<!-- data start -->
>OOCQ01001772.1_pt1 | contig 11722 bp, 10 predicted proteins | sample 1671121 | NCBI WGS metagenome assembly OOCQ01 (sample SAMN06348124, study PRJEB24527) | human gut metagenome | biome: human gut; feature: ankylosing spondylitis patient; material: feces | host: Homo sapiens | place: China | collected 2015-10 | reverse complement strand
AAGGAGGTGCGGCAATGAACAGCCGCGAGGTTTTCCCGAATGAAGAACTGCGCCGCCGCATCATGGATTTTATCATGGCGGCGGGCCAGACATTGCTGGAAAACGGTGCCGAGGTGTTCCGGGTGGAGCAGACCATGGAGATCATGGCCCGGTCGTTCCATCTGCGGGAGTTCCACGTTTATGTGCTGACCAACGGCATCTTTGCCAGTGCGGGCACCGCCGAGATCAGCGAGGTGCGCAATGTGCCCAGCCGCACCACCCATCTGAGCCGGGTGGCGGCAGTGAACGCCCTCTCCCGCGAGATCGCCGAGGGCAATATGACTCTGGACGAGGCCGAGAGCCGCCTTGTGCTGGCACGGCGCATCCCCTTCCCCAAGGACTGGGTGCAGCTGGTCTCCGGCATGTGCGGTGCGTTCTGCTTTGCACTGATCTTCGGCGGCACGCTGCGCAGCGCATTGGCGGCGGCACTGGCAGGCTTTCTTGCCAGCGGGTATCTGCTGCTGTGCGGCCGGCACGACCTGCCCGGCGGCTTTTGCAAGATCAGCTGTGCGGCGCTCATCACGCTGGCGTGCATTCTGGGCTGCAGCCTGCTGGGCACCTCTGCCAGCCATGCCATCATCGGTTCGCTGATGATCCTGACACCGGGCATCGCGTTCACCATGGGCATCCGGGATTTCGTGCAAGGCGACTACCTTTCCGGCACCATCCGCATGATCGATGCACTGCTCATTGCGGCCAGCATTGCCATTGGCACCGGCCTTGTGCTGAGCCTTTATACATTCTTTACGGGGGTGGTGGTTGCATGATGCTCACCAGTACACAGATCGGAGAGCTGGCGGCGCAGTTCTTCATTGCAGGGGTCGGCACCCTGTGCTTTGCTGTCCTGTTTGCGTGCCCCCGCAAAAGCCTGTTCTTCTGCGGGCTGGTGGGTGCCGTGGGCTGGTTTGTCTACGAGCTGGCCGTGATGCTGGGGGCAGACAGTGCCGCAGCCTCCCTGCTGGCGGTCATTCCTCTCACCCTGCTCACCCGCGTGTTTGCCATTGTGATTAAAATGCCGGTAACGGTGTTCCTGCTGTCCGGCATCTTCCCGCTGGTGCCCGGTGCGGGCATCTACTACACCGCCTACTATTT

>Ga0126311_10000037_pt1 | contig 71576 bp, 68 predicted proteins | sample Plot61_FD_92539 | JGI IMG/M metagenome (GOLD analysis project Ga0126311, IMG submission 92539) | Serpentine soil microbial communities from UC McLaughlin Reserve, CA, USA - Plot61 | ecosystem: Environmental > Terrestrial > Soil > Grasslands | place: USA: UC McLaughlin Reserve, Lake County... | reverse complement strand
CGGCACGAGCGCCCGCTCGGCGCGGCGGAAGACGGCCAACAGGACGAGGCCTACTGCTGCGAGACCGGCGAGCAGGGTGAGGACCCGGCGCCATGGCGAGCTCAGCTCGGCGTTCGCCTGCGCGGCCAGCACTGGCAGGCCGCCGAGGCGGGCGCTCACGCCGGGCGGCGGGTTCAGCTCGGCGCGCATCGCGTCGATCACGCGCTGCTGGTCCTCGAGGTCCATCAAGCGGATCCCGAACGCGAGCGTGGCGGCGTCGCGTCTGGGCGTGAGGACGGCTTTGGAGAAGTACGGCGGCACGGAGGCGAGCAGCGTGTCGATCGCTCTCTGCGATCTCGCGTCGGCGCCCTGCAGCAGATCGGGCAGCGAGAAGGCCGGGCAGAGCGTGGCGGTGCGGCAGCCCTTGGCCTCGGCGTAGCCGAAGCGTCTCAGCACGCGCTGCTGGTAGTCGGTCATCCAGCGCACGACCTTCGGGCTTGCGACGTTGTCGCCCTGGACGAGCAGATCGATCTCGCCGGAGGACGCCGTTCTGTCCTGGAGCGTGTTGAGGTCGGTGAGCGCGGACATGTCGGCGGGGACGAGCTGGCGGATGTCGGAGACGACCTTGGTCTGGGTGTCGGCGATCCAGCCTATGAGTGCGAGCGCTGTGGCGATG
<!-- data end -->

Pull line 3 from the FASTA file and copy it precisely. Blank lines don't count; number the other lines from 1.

>Ga0126311_10000037_pt1 | contig 71576 bp, 68 predicted proteins | sample Plot61_FD_92539 | JGI IMG/M metagenome (GOLD analysis project Ga0126311, IMG submission 92539) | Serpentine soil microbial communities from UC McLaughlin Reserve, CA, USA - Plot61 | ecosystem: Environmental > Terrestrial > Soil > Grasslands | place: USA: UC McLaughlin Reserve, Lake County... | reverse complement strand